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Does drinking diet soda increase babies weight in women with gestational diabetes?

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CINCINNATI (WKRC) - A new study looked at women diagnosed with gestational diabetes in pregnancy who drank diet soda to see if it affected their babies' weight.

Gestational diabetes is when blood sugar levels get too high, raising the risk a baby will be born very large. Researchers wanted to learn of any potential risks when moms-to-be drank diet soda during pregnancy.

Experts at the Cleveland Clinic who reviewed this study say while a small amount of diet soda does not appear to be harmful to mom or baby in pregnancy. Researchers said it later raised the risk for children to be overweight.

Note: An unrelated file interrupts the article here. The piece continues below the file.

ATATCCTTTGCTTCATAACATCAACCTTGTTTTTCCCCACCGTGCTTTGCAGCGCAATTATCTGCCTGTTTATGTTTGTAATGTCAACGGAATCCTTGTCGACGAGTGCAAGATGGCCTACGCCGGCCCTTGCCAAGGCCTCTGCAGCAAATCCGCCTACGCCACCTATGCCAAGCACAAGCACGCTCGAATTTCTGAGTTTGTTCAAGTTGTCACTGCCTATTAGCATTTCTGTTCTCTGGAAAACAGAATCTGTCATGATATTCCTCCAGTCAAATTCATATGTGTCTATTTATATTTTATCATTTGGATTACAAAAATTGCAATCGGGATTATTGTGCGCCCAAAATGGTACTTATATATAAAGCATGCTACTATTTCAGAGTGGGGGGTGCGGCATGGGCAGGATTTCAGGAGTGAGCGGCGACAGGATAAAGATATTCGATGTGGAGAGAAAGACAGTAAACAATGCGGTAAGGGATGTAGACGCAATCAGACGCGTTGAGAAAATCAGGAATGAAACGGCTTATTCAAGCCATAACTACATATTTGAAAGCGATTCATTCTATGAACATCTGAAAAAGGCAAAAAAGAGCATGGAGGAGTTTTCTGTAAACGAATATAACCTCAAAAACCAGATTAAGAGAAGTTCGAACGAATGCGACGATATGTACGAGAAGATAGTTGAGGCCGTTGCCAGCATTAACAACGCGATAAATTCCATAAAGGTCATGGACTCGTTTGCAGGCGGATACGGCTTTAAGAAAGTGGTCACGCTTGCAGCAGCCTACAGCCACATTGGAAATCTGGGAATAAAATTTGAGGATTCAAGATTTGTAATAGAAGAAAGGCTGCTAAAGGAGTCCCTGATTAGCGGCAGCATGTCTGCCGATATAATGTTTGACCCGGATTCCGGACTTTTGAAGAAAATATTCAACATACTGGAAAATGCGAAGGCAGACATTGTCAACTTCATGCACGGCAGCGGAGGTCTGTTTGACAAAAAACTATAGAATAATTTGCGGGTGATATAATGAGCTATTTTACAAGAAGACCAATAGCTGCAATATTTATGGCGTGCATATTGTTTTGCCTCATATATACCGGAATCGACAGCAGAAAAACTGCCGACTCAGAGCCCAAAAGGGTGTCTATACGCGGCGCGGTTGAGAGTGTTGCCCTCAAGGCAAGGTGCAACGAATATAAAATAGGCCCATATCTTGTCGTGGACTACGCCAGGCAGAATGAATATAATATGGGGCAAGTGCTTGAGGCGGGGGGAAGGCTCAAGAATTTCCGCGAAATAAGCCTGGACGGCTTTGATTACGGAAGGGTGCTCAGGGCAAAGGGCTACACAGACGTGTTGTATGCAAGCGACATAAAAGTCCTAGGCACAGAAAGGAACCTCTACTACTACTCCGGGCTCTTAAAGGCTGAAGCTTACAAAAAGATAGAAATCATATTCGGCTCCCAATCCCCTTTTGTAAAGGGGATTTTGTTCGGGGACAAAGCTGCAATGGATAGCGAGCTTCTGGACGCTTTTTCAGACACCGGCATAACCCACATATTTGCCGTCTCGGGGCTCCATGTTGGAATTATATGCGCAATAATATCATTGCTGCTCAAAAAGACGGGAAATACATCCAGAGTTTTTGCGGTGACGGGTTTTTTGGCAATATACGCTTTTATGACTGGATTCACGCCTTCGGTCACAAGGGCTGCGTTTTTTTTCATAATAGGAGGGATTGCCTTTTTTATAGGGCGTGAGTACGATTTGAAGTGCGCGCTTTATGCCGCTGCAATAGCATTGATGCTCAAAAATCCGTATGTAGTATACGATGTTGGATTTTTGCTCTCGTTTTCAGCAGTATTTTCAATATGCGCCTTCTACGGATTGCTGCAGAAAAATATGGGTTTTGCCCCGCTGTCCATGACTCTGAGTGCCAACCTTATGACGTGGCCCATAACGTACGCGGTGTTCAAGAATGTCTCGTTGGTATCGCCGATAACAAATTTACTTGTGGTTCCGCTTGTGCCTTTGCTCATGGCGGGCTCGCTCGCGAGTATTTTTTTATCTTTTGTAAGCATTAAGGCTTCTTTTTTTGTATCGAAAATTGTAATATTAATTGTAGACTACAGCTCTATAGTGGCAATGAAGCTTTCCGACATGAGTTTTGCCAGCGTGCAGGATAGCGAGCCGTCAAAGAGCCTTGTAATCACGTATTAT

They found that when they looked out seven years, the babies-- especially boys-- had a higher risk of being obese or overweight.

This came from information from more than nine hundred pregnant women with gestational diabetes who were followed at least six years. About nine percent of the women surveyed drank at least one diet soda per day.

Researchers said these women were sixty-percent more likely to have babies with a high birth weight compared with women who did not drink any diet soda during pregnancy.

Likewise, the children born to the women who drank water instead of sweetened beverages were seventeen percent less likely to be overweight by age seven.

Women's health specialists at the Cleveland Clinic say more research on this needs to be conducted to determine whether the diet soda alone was linked to this the problem, or whether the women who drank diet soda also ate diets high in fat and sugar.

Some people drink diet soda and eat sugary and high fat foods at the same time. So the conclusion was if they eat a well-balanced low-fat, high-protein and add diet soda the result may not be the same.

Water was the beverage of choice suggested for pregnancy to reduce calories.

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